Step 2: We use the fact that every monotone function defined on $A$ has a left hand limit at every $c \in A$ -- namely $\sup \{ f(x) \mid x < c\}$ and a right hand limit -- namely $\inf \{ f(x) \mid x > c\}$, and the value $f(x)$ lies in between. (This is part of the Monotone Jump Theorem in $\S$ 6.3 of my notes.) Thus the only way we can have a discontinuity is if $\lim_{x \rightarrow c^-} f(x) < f(c)$ or $f(c) < \lim_{x \rightarrow c^+} f(c)$. But if either of these occurs, then $f(c)$ is not an interior point of $f(A)$, contradicting the hypothesis that $f(A)$ is open.

This answers the OP's question. I claim that it also proves that the inverse of a continuous function is continuous, at least in the case that the domain of $f$ is an interval. This is because every injective continuous function $f: I \rightarrow \mathbb{R}$ must be monotone: see $\S$ 5.6.3 of the notes. (There is a bit of combinatorial trickiness here.) Using the fact that every open subset of $\mathbb{R}$ is a disjoint union of open intervals -- which is not in the notes (I don't do any explicit topology whatsoever there) but is well known and not hard to show -- and that for every open interval $I$ and continuous $f$, $f(I)$ is an interval ($\S$ 6.2 of the notes) one sees that this extends to continuous functions on any open subset of $\mathbb{R}$, but this seems to be the longer way around this particular question.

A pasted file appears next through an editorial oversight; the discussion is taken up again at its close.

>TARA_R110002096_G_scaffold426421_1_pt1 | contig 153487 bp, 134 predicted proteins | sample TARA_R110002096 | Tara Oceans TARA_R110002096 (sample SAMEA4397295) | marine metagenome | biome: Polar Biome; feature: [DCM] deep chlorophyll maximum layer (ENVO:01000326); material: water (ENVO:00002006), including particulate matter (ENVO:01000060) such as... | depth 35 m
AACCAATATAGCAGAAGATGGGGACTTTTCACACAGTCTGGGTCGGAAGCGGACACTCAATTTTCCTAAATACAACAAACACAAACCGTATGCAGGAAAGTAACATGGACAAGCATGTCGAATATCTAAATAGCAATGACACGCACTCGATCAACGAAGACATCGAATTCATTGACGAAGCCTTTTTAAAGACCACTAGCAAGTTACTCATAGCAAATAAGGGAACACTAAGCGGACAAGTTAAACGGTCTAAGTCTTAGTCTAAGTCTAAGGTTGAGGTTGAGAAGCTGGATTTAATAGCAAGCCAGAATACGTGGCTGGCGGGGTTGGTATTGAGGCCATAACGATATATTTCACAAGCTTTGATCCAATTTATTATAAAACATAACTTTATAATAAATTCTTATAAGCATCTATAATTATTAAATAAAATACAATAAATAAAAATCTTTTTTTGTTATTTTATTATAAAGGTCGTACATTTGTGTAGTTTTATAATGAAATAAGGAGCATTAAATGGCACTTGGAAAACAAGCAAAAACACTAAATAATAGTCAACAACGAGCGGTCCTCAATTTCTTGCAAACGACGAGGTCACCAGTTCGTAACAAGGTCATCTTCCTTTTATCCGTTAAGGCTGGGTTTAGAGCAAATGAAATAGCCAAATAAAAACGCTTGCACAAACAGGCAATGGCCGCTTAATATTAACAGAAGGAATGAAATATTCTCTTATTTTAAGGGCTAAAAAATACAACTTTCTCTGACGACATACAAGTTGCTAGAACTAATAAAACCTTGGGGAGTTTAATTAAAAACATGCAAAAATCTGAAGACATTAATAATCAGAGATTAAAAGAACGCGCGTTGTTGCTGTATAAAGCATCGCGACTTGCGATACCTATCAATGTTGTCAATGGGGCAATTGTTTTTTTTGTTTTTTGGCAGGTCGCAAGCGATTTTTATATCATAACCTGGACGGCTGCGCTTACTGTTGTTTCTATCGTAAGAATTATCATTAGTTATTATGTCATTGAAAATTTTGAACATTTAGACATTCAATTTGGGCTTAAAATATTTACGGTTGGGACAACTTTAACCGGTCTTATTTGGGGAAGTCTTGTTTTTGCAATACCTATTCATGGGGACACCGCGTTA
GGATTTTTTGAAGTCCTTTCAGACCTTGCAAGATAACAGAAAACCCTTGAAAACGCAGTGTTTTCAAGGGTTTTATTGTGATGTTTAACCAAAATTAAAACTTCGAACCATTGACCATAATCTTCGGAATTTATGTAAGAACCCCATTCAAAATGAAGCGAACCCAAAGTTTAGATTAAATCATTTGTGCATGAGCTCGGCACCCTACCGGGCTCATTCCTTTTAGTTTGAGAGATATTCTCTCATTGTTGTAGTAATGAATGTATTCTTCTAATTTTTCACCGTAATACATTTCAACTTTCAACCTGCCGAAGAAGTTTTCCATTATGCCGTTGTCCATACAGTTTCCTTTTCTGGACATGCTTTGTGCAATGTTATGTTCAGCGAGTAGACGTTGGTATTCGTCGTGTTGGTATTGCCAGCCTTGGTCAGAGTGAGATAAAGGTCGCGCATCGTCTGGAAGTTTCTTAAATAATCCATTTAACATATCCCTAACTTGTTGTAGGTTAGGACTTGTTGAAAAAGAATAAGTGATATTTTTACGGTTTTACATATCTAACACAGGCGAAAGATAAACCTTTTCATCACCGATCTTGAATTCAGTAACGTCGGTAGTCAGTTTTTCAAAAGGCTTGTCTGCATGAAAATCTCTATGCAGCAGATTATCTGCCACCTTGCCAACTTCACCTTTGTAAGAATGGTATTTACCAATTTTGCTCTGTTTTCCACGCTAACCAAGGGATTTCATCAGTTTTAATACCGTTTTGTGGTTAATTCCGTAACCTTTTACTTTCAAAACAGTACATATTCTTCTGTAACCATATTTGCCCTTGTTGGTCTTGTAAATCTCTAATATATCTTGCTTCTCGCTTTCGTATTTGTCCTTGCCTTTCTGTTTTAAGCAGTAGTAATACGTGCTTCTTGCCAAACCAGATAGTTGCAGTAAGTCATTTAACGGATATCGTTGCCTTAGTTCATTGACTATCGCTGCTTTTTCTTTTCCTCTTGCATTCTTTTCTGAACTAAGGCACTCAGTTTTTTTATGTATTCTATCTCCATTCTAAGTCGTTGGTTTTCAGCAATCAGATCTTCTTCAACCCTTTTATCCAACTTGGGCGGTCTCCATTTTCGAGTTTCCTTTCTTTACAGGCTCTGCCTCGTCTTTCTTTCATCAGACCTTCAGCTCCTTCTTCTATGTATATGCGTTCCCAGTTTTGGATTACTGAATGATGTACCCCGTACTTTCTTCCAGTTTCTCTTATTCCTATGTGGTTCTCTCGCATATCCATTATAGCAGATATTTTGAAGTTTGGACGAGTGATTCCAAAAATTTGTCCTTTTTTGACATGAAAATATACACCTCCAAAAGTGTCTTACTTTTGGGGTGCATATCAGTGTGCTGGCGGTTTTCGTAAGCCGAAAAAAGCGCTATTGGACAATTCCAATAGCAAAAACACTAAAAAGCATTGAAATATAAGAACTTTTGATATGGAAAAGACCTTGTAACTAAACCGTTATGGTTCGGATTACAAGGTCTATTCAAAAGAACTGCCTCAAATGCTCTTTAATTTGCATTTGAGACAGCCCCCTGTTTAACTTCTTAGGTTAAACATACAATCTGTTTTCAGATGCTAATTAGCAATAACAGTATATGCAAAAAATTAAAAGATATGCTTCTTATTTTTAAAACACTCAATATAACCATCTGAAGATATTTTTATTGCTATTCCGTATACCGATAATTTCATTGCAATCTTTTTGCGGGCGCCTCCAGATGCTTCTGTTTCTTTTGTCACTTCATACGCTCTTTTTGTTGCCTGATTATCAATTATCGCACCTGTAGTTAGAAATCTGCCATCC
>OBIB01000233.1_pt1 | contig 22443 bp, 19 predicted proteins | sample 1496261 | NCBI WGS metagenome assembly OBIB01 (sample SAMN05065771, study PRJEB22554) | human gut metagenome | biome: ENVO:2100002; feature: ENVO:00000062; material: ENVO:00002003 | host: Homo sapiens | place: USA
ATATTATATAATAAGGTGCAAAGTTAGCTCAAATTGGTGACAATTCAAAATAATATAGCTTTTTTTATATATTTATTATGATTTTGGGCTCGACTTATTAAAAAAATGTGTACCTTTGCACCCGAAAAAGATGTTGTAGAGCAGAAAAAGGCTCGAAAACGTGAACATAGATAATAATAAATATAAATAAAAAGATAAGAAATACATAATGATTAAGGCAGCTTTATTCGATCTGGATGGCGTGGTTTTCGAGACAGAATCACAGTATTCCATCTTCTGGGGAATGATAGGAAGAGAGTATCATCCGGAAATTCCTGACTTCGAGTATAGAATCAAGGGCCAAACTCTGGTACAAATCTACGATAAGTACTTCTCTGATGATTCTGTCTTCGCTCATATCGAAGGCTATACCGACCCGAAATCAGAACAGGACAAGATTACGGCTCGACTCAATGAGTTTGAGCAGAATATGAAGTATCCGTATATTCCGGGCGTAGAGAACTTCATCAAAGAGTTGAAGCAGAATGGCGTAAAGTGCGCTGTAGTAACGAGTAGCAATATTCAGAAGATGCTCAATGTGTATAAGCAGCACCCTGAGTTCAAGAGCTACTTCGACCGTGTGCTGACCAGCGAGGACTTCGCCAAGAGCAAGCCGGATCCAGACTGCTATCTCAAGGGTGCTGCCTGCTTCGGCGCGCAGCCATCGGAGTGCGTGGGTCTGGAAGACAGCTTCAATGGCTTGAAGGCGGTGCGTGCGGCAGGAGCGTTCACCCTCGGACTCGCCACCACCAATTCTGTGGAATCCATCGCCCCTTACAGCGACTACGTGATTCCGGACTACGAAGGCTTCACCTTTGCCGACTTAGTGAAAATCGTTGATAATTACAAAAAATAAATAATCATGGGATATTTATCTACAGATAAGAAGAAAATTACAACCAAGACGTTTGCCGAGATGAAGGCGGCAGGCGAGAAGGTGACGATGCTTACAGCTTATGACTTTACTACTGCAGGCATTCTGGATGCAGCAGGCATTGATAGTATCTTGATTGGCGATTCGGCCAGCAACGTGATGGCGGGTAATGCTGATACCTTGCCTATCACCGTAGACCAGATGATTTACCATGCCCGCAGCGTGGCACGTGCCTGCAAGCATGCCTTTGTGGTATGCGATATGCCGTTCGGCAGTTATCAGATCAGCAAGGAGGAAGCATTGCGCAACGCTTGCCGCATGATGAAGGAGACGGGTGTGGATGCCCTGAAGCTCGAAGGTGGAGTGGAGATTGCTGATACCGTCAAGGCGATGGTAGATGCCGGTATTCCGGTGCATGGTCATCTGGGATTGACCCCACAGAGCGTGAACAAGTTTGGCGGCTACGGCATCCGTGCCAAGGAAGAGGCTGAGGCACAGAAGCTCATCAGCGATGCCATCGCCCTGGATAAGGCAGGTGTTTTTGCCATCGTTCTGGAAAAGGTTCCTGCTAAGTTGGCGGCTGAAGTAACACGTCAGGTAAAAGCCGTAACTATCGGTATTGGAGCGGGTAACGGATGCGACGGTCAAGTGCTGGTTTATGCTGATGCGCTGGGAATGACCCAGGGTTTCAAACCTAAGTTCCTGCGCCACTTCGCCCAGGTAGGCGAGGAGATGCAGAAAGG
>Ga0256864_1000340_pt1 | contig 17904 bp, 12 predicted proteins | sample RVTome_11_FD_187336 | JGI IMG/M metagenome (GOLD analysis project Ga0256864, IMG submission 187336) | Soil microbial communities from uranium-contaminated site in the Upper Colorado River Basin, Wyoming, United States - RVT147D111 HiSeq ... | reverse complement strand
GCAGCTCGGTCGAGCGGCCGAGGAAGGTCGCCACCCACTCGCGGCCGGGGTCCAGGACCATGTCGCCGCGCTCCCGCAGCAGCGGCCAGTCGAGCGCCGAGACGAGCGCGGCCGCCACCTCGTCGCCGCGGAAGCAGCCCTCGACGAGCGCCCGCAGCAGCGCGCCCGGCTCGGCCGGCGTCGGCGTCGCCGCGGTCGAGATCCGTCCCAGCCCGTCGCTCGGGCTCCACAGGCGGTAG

Added: It is certainly not the case that any continuous bijection $f: X \rightarrow Y$ of topological spaces must have a continuous inverse. To get a counterexample, let $Y$ be your favorite non-discrete topological space, let $X$ be the same set endowed with the discrete topology, and let $f$ be the identity map. From this perspective the "automatic continuity" property of the inverse for continuous bijections on open subsets of $\mathbb{R}$ is surprising. It can be generalized to open subsets of $\mathbb{R}^n$ and then becomes a quite famous (and rather deep) theorem, Brouwer's Invariance of Domain. This can be generalized to topological manifolds. There are other "Open Mapping Theorems" in mathematics -- famously in complex analysis and Banach space theory -- but such results are highly prized, as they are the exception rather than the rule.

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  • $\begingroup$ Question: given that f and $f^{-1}$ are monotone (or there wouldn't even be an inverse); and given that the proof for continuity of f is the same as for the continuity of $f^{-1}$ why is it tricky to prove that $f^{-1} is continuous. Maybe in a more complicated domain? $\endgroup$ – Betty Mock Dec 21 '13 at 0:52